Being Nostalgic About Print Media
Writers, let’s be real. If you didn’t have fundamentally idealistic notions about writing, you’d probably be in some other profession. No matter how cynical or world-weary you might be, the truth is this: most writers are romantics at heart – myself included.
I first fell in love with writing before the print industry started showing noticeable signs of trouble, and by then, I’d already internalised quixotic ideas about what writing can and should be. Because print was what inspired me to write in the first place, those ideas were inevitably tangled up with idealised notions of old school publishing and journalism.
But the tendency to romanticise our craft blinds us to the reality of what the media actually is, and was, all along. As writers, we might live to tell stories, but capitalism means that everything, including the stories we tell and the media in which they reside, is driven by the need to sell things.
And the bottom line is this: the media is diversifying, audiences are shifting their attention elsewhere. Companies realise that print is no longer the only place to have a brand voice, so they’re following audiences and moving towards other platforms. It’s high time we moved on, too.
The State of the Media
Unless you’ve been living under a rock, you’ve seen all the evidence of the steady decline of print media: bookstores are closing down, unprofitable newspapers are being sold at huge losses, and newsrooms and publishing houses everywhere are continually facing layoffs.
It’s a sorry state of affairs, especially with what’s at stake. Legacy print institutions possess vast institutional experience, expertise and resources, and have traditionally been seen as the champions of investigative, incisive, unbiased content. Understandably, many are worried about what their decline means for the future of civic life.
Moreover, studies show that print facilitates deeper, more meaningful reader engagement and retention than online content, which could be lost with the increasing prominence of new media. The proliferation of new media alters the way we think, read, and remember, and could potentially hinder cognitive and intellectual development.
Evolve, or die
While there’s been much weeping and gnashing of teeth over the decline of print, everyone recognises that content creators need to adapt to survive. Even the largest and oldest institutions of legacy media are scrambling to stay relevant in the digital age.
But many old school writers like me may remain apprehensive, even fearful, of efforts to update print (and ourselves). For us, the decline of print possibly signals that people are no longer interested in the stories we want to tell, and how we think they should be told. When considering a new social-media savvy colleague hired as part of his publication’s modernising campaign, the late, prolific New York Times journalist David Carr remarked: “I still can’t get over the feeling that [he] was a robot assembled to destroy me”.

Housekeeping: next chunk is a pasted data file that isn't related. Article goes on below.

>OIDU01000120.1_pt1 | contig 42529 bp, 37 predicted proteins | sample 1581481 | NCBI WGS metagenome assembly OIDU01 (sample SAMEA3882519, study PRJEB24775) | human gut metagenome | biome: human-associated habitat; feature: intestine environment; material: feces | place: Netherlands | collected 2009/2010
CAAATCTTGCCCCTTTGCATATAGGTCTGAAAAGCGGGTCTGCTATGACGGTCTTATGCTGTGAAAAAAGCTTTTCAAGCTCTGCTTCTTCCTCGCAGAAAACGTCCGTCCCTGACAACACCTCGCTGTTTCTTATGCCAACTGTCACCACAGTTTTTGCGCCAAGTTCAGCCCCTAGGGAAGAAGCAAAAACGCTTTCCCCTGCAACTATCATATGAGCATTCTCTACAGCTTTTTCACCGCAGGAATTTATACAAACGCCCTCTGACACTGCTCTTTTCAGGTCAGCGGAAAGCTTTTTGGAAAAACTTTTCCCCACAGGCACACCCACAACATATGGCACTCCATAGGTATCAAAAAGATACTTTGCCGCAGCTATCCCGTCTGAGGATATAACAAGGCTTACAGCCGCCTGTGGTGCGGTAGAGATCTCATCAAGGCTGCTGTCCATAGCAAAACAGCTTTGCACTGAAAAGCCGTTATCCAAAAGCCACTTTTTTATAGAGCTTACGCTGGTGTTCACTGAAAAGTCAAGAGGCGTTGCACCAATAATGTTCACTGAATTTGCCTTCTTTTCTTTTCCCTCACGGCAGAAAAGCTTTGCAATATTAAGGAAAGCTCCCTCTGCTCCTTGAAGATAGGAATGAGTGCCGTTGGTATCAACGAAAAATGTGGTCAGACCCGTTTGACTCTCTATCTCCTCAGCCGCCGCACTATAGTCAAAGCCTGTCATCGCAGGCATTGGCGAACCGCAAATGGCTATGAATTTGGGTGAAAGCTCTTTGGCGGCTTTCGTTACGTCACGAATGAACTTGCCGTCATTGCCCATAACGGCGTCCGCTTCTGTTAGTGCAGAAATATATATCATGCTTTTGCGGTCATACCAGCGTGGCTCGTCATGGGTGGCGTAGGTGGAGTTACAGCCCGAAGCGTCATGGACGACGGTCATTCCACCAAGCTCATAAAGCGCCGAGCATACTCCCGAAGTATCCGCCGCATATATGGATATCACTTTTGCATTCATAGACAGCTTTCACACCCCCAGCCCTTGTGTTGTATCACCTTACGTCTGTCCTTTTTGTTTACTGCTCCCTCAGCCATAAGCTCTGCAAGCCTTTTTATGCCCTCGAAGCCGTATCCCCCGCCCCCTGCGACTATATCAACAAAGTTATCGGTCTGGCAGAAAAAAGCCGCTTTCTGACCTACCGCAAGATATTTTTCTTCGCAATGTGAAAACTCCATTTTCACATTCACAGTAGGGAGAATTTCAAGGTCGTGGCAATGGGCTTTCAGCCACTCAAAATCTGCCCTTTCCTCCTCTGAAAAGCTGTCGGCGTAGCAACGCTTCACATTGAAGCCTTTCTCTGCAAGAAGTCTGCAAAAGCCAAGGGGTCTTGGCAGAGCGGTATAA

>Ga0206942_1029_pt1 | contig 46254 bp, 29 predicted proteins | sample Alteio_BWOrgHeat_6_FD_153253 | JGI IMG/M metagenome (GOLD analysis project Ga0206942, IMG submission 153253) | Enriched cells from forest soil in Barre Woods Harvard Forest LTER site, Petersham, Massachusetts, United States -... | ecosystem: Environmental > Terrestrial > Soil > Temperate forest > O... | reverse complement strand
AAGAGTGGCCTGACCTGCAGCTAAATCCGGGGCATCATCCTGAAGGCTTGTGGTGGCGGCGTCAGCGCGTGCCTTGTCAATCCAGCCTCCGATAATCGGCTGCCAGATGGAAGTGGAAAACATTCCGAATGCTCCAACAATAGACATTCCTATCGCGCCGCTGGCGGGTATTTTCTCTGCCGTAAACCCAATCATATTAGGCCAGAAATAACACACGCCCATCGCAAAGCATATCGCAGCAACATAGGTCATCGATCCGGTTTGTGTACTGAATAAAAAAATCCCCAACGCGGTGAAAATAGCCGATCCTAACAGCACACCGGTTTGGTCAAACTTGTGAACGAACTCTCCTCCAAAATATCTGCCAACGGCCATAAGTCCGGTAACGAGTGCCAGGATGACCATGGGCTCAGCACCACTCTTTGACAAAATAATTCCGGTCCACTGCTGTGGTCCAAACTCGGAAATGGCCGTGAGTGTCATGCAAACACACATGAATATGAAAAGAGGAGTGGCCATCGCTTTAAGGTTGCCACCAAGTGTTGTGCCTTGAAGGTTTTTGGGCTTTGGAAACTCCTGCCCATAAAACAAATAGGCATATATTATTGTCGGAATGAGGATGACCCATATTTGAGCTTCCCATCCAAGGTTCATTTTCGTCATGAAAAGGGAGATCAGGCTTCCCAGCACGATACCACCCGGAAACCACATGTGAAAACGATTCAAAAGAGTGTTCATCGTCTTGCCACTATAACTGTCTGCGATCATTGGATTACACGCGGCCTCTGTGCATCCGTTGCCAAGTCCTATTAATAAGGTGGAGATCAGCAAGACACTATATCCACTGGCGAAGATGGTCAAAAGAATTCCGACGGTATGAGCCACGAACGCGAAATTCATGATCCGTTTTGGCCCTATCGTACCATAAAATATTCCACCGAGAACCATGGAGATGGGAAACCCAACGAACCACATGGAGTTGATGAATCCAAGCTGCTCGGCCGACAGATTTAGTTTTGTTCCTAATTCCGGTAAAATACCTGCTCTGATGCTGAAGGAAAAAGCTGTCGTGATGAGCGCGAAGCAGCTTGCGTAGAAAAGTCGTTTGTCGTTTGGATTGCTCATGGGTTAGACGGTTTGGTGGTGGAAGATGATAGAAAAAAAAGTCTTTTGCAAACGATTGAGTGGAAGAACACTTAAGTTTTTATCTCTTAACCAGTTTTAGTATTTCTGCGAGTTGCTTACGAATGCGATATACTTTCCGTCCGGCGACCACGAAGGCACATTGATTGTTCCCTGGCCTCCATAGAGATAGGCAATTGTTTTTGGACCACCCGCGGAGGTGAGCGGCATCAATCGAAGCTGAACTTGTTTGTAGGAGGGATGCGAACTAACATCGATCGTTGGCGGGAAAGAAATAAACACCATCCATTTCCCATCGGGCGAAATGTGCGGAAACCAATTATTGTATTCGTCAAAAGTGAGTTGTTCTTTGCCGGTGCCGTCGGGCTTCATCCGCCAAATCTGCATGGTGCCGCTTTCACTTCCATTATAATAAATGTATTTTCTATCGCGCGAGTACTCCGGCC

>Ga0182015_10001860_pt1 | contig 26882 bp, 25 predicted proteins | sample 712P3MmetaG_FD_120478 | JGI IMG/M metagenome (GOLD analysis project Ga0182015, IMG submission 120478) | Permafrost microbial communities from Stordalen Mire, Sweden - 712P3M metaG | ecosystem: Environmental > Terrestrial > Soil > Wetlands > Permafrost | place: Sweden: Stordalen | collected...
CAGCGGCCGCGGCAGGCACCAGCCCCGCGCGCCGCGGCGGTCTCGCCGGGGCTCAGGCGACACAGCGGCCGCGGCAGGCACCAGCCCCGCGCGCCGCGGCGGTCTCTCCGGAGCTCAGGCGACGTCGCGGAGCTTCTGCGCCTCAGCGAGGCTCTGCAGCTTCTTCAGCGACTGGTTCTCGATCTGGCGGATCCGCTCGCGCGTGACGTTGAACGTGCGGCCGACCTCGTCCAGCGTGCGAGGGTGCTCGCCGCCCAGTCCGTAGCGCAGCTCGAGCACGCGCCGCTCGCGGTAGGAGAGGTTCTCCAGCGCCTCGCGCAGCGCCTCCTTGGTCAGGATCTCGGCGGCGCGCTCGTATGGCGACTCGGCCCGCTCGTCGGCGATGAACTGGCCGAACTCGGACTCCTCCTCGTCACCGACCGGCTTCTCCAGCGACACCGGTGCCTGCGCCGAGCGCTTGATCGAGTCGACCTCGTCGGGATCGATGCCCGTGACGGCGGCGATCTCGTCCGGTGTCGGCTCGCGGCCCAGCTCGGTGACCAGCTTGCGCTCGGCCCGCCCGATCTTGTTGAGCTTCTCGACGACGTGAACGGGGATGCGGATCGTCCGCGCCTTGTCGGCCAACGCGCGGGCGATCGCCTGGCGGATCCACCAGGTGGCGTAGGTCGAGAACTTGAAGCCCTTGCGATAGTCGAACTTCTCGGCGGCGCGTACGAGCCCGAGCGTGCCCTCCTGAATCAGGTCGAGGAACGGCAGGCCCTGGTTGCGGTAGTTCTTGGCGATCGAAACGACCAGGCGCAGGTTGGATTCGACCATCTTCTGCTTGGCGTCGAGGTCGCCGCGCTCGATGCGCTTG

But that doesn’t have to be our only reaction to this period of change. The rise of new media may mean the end of an era – a time in which print might have been king – but that doesn’t mean you can’t keep on telling the stories that you want heard.
New media really isn’t the end of content creation
Much has been made about how the new media’s lower barriers to entry have contributed to lower standards of content. However, this new openness also means that creators no longer have to rely on the old gatekeepers to get their content out there, allowing them greater flexibility and room for experimentation.
The internet also poses unprecedented opportunities for immense reach and engagement with all kinds of audiences – look no further than the increasing number of successful, unconventional and socially relevant campaigns enabled by the rising prominence of new social media.
New media platforms also facilitate the relationship between creators, texts and audiences. Whether it’s in the comments section or on Twitter, audiences can now interact with texts and creators directly and quickly – whereas those interactions might have previously been limited and mediated – which creators may find a fulfilling and valuable resource.
Critics argue that new media doesn’t create any actual, quality content, but new players such as the Huffington Post, Vice, and Buzzfeed have shown otherwise, adeptly moving beyond mere content curation and commentary into the creation of novel, relevant content which also manages to be financially viable.
Conventional media outlets have also found that new media, freed from the spatial and textual constraints of print, can in fact enrich storytelling via the incorporation of audio-visual content with the written word.
Time to get on board
Ultimately, opportunities for content creators – even old school writer-types like me – are still out there, and can be even more exciting than before. And while there’s nothing wrong with being a romantic idealist, getting nostalgic about print media shouldn’t keep us from exploring new frontiers of content creation.
Print as a medium may be on a decline, but the good news for writers and creators is that storytelling survives, and in many ways, it’s better than ever.